Ice Climbing Jetzloch (near Elm)

We returned to the Elm valley on Sunday to take advantage of the last few cold days before the weather forecast predicted a rainy and miserable week. So Tereza, Vladimir, Arne, Luigi and I snowshoed to the same icefall as last week. This time we climbed the left section that the Swiss party occupied the previous weekend. Luigi, stoked to the max as usual, headed straight for the steepest ice he could find and got properly pumped on the first lead. Impressive work!

You've arrived at your destination.
So much ice! So many choices!
There were hardly any rocks visible last time.

I teamed up with Arne and led the first pitch. Warmer temperatures improved the ice significantly so that instead of the shattering glass we encountered before, we enjoyed perfectly plastic ice instead. On the other hand you could also hear the water rushing beneath it which was new ;-) Halfway up my line I had to mantle up a ledge and smacked loose a dinner plate sized chunk of ice. It hit Arne straight on the head with a frightening *thud*. He switched belay with Vladimir to be on the safe side, but luckily he turned out to be OK. Always wear your helmets kids! Arne's now features a fracture from front to back and it was hit hard enough that we had trouble extracting the fabric of his hood which got stuck in the crack.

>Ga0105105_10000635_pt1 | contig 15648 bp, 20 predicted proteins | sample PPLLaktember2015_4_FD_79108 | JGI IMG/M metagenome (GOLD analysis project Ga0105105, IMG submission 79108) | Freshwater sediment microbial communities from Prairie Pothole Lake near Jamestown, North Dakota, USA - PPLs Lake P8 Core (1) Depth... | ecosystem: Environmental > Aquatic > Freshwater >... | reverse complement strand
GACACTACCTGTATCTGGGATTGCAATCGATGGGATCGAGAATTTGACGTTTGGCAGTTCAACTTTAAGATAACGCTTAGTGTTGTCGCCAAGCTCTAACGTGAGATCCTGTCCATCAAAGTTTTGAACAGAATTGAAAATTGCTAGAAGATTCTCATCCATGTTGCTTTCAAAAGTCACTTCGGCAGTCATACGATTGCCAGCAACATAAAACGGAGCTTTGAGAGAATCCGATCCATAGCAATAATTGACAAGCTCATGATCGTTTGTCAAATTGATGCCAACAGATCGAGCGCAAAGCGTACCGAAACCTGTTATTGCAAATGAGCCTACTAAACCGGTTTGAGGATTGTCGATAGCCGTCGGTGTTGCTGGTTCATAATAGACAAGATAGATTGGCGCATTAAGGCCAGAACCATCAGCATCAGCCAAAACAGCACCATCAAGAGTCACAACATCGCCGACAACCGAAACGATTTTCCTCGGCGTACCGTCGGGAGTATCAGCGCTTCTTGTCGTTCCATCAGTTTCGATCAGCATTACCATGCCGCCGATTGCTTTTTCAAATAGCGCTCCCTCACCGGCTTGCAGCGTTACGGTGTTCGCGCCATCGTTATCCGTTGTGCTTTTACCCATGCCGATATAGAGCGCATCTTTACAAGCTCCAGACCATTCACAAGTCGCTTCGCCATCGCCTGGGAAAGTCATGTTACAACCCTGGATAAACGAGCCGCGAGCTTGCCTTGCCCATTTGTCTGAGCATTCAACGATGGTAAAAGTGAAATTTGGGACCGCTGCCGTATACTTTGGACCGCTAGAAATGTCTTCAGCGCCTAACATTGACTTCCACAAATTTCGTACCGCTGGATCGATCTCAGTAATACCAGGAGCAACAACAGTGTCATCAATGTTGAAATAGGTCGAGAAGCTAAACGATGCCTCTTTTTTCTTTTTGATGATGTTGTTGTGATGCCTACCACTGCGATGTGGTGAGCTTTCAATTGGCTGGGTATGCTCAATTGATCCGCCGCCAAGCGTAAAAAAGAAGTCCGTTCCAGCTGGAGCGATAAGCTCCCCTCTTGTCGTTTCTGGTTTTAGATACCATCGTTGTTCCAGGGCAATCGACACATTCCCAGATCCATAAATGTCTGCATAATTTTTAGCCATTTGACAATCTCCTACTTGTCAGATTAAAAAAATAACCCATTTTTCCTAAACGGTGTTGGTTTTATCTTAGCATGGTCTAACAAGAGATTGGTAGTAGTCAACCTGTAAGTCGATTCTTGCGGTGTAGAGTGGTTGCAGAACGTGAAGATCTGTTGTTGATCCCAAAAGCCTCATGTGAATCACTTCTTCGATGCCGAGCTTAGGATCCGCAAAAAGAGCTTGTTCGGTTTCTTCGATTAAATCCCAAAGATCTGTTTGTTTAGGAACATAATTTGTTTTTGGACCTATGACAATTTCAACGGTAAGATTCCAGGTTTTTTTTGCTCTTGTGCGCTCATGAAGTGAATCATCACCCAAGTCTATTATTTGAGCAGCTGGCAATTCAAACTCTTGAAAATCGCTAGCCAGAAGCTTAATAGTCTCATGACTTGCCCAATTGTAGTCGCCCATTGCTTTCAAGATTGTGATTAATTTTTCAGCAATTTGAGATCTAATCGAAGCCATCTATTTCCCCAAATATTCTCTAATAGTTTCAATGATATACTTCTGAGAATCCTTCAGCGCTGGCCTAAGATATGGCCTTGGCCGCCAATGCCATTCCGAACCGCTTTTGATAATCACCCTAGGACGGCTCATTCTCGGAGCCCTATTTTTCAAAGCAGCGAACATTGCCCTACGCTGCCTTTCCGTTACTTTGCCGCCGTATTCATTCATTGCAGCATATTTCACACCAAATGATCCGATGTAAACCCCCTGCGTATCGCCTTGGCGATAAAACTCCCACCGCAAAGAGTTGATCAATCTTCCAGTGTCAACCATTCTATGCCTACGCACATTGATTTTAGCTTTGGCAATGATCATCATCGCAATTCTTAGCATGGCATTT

Digging steps for belay spots.
Luigi shaking out.
Sören, Luigi.

While Vladimir, Luigi and Tereza decided to continue with the second pitch and walk back down after topping out, Arne and my side of the icefall was more boring on the upper half, significantly less steep and with a lot of snow. So we decided to set up an Abalakov anchor and top rope and climbed a few variations of our initial line. Once the sun hit the slopes above the ice fall in the early afternoon rocks started zipping past us and we decided to bail.

Our Abalakov.
Vladimir on the exit pillar.

We mostly had the valley to ourselves again except for one Swiss party and two figures on the other side of the valley who tried to climb a free standing pillar, but eventually gave up on it. We learned the next day that they were none other than our friends Iza and Rafal - the world is small ;-) On the way out we saw a big pillar of ice collapse, so it seems that conditions are indeed rapidly deteriorating.

This could have been your skull...
Sorting gear on the way out.

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